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Author Notes:

See publication for full list of authors.

Correspondence to: Richard H Duerr, MD, Room : BSTWR-S704, Biomedical Science Tower, 200 Lothrop Street, Pittsburgh, PA 15213; duerr@pitt.edu; tel: (412) 648-9497; fax: (412) 383-8864.

See publication for full list of author contributions.

Disclosures: Nothing to disclose.


Research Funding:

The following support for this work is acknowledged by the authors whose initials or names are in parentheses following each source of support.

The NIDDK IBD Genetics Consortium is supported by National Institutes of Health (NIH) grants U01DK062413 (DPBM, J Braun), U01DK062420 (RHD, MDR), U01DK062422 (JHC, KYH, DDP), U01DK062429 (JHC, LPS, YS), U01DK062423 (MSS, RM, JMS), U01DK062431 (SRB), U01DK062432 (JDR).

This work was also supported by NIH grants F30DK098927 (KYH), P01DK046763 (SRT, J Braun, DPBM), P30CA016042 (J Braun), R01CA141743 (RHD), R01DK087694 (SK), R01DK092235 (JHC, KYH), R01DK098231 (SK), R01HS021747 (DPBM), T32DK007180 (JPJ), T32GM007205 (KYH), U01AI067068 (DPBM), U54DE023798 (J Braun), and UL1TR000124 (J Braun).

Additional sources of support included the Crohn’s and Colitis Foundation of America (J Braun, HH), Deutsche Forschungsgemeinschaft (DFG BR 1912/6-1) (SRB), Deutsche Forschungsgemeinschaft (DFG; projects Ni575/7-1 and Ni 575/4-1) (J-HN), Else Kröner-Fresenius-Stiftung (Else Kröner Exzellenzstipendium 2010; 2010_EKES.32) (SRB), Inflammatory Bowel Disease Genetic Research Chair at the University of Pittsburgh (RHD), Institutional Development Fund The Children’s Hospital of Philadelphia (HH), Örebro University Hospital Research Foundation (JH), Royal Brisbane and Women’s Hospital Research Foundation (GR-S), Sanford J Grossman Charitable Trust (JHC), SUCCESS (JHC), Swedish Research Council (521-2011-2764) (JH), Swedish Research Council (VR 2010–2976) (M D’Amato), Swedish Research Council (VR 2013–3862) (M D’Amato), Swiss National Science Foundation (SNF) 146290 (J-HN), The Eli and Edythe Broad Foundation, Proposal No. IBD-0164R (CB), The European Union (DPBM), The Kenneth Rainin Chair for IBD Research (J-PA), The Leona M and Harry B Helmsley Charitable Trust (DPBM), and The National Health and Medical Research Council (APP498405) (GR-S).

The authors thank the following investigators for providing additional control samples: M Ilyas Kamboh with support from NIH grants R01AG030653, R01AG041718, P50AG005133, R01AG007562, and R01AG023651; David C Whitcomb with support from NIH grant R01DK061451; Todd Lencz; and Peter K Gregersen.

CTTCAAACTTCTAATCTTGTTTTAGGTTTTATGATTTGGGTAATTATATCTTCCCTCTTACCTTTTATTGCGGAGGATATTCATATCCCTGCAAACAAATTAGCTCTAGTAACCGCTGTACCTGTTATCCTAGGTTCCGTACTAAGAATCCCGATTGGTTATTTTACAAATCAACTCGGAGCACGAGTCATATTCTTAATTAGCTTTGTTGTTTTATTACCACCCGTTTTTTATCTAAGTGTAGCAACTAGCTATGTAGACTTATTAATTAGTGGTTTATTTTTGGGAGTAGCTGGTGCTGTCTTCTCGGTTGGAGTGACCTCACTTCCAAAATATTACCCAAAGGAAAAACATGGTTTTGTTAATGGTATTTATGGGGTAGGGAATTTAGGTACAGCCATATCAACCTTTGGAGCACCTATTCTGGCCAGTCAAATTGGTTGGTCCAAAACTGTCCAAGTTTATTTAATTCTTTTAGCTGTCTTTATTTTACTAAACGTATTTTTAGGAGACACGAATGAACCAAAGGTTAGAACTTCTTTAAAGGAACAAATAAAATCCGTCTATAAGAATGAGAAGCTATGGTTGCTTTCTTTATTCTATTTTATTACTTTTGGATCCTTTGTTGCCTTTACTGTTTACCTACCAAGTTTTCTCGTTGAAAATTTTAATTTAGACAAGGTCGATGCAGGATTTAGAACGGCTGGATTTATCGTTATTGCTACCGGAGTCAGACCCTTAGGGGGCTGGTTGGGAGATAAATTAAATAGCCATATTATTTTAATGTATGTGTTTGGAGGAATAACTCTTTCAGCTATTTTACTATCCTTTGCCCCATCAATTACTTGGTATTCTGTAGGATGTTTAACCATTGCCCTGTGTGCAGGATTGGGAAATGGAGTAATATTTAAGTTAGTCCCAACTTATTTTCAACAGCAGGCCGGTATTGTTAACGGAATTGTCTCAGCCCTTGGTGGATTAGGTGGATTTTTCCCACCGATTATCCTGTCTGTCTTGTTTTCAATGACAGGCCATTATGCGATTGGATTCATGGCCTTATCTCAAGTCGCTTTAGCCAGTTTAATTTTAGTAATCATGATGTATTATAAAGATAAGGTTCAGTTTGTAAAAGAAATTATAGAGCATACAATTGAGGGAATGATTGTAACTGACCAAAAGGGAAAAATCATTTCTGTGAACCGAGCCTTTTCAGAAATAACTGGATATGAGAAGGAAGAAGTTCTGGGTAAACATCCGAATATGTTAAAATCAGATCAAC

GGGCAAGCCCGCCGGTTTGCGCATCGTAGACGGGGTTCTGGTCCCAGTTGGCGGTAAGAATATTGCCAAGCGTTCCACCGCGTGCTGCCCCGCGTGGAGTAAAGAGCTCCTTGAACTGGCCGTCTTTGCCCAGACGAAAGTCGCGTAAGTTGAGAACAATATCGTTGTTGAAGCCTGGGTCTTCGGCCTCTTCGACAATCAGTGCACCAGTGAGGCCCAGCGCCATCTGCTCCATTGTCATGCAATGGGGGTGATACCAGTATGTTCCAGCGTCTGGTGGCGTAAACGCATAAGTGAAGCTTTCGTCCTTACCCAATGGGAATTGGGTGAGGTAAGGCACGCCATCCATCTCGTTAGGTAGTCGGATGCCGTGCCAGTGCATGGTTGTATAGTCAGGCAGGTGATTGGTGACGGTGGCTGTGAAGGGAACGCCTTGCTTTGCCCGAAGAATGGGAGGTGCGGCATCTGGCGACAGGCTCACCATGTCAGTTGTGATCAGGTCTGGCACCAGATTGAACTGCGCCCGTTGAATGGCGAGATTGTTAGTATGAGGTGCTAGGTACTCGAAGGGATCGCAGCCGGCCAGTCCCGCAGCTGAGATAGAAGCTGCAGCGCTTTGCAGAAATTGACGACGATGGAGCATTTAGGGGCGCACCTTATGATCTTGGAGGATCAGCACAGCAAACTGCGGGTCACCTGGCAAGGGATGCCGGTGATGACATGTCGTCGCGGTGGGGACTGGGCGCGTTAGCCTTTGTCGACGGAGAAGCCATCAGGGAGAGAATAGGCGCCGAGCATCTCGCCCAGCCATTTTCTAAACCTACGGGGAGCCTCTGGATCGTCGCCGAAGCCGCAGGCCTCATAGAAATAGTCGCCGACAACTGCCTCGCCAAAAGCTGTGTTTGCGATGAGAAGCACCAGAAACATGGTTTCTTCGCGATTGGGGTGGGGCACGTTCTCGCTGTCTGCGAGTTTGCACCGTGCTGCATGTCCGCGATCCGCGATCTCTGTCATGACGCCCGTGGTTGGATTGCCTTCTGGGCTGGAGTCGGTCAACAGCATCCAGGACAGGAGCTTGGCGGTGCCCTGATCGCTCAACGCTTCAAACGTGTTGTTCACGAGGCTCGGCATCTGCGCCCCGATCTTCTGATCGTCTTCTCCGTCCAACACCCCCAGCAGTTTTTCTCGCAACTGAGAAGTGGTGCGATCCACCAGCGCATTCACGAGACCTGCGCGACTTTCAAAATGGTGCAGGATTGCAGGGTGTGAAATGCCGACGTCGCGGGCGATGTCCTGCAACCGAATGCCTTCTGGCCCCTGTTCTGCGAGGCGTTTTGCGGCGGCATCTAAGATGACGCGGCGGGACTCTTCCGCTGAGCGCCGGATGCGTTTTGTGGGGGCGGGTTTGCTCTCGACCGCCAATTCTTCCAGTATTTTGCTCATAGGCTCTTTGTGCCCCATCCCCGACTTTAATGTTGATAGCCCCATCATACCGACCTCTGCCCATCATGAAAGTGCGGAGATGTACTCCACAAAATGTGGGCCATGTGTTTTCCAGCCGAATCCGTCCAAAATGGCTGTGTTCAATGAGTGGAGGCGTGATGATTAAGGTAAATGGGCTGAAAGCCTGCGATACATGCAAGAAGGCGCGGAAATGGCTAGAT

• Science & Technology
  • Life Sciences & Biomedicine
  • Gastroenterology & Hepatology
  • Genetics
  • Inflammatory Bowel Diseases
  • Microbiota
  • RISK
  • ZIP8
  • IBD

A Pleiotropic Missense Variant in SLC39A8 Is Associated With Crohn's Disease and Human Gut Microbiome Composition

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Journal Title:



Volume 151, Number 4


, Pages 724-732

Type of Work:

Article | Post-print: After Peer Review


Background & Aims Genome-wide association studies have identified 200 inflammatory bowel disease (IBD) loci, but the genetic architecture of Crohn's disease (CD) and ulcerative colitis remain incompletely defined. Here, we aimed to identify novel associations between IBD and functional genetic variants using the Illumina ExomeChip (San Diego, CA). Methods Genotyping was performed in 10,523 IBD cases and 5726 non-IBD controls. There were 91,713 functional single-nucleotide polymorphism loci in coding regions analyzed. A novel identified association was replicated further in 2 independent cohorts. We further examined the association of the identified single-nucleotide polymorphism with microbiota from 338 mucosal lavage samples in the Mucosal Luminal Interface cohort measured using 16S sequencing. Results We identified an association between CD and a missense variant encoding alanine or threonine at position 391 in the zinc transporter solute carrier family 39, member 8 protein (SLC39A8 alanine 391 threonine, rs13107325) and replicated the association with CD in 2 replication cohorts (combined meta-analysis P = 5.55 × 10 -13 ). This variant has been associated previously with distinct phenotypes including obesity, lipid levels, blood pressure, and schizophrenia. We subsequently determined that the CD risk allele was associated with altered colonic mucosal microbiome composition in both healthy controls (P =.009) and CD cases (P =.0009). Moreover, microbes depleted in healthy carriers strongly overlap with those reduced in CD patients (P = 9.24 × 10 -16 ) and overweight individuals (P = 6.73 × 10 -16 ). Conclusions Our results suggest that an SLC39A8-dependent shift in the gut microbiome could explain its pleiotropic effects on multiple complex diseases including CD.

Copyright information:

© 2016 by the AGA Institute

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